LABORATORY SIMULATION OF WAVES GENERATED BY UNDERWATER NUCLEAR EXPLOSIONS.
NAVAL CIVIL ENGINEERING LAB PORT HUENEME CALIF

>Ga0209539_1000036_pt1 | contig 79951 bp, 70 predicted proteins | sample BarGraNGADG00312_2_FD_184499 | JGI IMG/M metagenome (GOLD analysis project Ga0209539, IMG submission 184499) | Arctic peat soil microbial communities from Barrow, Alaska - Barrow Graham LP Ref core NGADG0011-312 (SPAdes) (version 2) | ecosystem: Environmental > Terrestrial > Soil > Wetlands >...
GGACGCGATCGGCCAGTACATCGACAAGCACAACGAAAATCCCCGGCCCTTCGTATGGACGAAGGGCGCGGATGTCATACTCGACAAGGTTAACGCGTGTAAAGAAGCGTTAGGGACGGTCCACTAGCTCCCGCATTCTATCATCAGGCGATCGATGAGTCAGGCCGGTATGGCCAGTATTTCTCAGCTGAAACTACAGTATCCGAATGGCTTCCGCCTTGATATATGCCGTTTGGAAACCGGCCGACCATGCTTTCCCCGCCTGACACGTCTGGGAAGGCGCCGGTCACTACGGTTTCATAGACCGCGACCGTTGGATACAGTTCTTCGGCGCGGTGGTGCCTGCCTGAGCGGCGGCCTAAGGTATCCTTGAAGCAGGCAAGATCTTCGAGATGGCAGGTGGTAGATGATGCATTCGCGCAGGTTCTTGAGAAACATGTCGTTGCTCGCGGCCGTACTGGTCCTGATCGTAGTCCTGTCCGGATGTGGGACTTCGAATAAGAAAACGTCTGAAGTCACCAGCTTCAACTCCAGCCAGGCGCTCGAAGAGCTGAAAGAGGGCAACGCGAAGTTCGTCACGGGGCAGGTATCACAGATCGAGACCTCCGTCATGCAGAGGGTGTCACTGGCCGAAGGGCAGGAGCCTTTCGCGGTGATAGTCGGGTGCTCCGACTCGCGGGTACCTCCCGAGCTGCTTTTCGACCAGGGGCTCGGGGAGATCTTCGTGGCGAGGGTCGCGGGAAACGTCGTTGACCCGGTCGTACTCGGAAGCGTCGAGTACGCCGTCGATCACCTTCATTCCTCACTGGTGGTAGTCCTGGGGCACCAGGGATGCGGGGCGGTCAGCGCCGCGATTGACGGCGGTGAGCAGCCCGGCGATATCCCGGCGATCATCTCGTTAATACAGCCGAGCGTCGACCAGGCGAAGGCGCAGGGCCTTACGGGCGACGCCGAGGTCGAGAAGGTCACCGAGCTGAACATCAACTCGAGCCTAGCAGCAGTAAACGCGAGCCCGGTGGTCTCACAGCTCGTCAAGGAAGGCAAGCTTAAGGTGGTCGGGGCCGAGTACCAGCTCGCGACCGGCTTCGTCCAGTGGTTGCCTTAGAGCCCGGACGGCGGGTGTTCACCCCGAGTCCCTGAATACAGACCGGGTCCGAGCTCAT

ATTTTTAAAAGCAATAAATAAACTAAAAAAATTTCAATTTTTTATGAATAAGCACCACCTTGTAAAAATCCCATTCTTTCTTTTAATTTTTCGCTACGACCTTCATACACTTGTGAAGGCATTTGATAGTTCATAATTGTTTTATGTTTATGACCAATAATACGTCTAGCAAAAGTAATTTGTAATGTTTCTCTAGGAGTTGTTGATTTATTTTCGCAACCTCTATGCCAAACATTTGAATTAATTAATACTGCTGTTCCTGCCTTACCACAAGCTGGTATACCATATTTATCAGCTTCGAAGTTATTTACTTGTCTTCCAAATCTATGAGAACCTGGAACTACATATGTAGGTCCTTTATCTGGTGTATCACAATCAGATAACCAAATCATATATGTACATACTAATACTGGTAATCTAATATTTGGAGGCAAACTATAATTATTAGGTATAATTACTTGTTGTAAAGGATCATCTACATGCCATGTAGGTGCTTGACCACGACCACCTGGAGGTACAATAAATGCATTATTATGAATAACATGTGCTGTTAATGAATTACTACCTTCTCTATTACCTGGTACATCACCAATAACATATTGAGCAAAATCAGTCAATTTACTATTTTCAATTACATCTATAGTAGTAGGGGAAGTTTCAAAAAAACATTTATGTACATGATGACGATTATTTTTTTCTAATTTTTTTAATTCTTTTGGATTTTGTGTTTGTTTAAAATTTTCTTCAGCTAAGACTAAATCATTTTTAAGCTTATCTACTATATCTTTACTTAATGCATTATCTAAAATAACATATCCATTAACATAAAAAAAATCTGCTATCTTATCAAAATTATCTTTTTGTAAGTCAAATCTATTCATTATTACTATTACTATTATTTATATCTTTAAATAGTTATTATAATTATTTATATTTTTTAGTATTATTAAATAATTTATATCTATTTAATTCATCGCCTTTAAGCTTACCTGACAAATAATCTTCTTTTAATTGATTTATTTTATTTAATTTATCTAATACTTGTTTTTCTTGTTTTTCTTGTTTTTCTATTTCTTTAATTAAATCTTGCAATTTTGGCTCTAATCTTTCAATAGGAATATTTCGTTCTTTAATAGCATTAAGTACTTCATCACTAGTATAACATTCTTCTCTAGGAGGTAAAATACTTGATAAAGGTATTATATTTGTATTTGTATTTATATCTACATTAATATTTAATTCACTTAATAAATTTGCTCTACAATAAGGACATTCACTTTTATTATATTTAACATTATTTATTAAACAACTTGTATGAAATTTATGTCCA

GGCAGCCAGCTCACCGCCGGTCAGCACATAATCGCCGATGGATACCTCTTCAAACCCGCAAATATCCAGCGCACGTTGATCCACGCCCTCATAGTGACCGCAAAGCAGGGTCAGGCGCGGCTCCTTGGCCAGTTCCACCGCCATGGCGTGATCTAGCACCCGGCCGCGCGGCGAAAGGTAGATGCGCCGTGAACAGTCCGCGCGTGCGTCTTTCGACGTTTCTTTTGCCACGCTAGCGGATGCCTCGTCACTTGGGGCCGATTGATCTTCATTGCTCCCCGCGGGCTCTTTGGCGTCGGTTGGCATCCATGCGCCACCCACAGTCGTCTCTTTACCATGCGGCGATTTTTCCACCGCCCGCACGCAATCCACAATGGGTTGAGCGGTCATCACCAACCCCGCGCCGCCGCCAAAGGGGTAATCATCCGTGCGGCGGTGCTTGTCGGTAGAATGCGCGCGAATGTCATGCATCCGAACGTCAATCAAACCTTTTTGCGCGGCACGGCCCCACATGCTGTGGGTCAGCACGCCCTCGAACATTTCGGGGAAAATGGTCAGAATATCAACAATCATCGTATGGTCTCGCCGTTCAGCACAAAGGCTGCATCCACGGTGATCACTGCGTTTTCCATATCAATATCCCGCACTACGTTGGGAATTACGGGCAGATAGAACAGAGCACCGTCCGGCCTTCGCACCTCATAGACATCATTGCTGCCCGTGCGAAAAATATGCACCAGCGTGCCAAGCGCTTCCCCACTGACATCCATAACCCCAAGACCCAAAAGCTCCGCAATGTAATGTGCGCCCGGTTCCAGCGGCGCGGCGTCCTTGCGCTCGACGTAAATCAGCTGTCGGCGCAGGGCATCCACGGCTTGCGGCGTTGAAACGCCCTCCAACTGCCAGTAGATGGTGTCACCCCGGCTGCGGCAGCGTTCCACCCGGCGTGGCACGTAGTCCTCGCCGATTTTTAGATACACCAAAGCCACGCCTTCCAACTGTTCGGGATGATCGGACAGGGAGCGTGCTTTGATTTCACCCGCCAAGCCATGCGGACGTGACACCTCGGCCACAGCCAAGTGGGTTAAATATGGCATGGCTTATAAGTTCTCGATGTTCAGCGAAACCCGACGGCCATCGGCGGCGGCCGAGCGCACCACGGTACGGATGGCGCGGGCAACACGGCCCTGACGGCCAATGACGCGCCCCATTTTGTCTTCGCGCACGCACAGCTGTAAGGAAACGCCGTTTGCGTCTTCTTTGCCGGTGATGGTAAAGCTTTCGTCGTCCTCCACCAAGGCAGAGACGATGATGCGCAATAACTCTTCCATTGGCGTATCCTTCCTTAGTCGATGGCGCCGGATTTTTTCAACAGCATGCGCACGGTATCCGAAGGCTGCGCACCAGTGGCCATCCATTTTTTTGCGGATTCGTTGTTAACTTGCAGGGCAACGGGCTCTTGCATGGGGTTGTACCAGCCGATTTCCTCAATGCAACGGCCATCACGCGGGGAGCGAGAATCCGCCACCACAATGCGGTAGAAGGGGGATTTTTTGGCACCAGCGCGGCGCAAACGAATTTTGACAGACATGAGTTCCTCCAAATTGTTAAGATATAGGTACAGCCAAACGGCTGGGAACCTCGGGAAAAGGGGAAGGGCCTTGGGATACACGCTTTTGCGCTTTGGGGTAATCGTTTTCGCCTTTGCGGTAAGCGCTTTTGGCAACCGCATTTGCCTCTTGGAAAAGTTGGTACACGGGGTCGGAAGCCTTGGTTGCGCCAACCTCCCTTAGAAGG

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The kinematics of surface gravity waves produced in water 2.5 feet deep in a basin 90 feet square by a sudden, localized disturbance was studied through measurements of height and period. The waves were generated by the quick withdrawal or immersion, or combinations of these actions, of a 14-foot-diameter half-paraboloid plunger located near the mid-point of one wall of the basin. Smaller plungers of diverse shapes were also used. Measurements were made both in the constant-depth portion of the basin and over a beach with a uniform slope of 113.6, which was directly opposite the plunger. At the shoreline about 80 feet from the plunger, waves produced by a sudden withdrawal, for example, were 3 inches high, with a maximum period of 3 seconds. The waves compare adequately with those predicted by the theory of Kranzer and Keller, although they were 40 smaller and 20 shorter. By extrapolation, it was found that waves were produced which adequately simulated those from the actual underwater detonation of a high-energy explosive 5 tons TNT and a nuclear device 20 kt equivalent. It is concluded that with proper scaling the plunger can be used to simulate waves from such causes. Author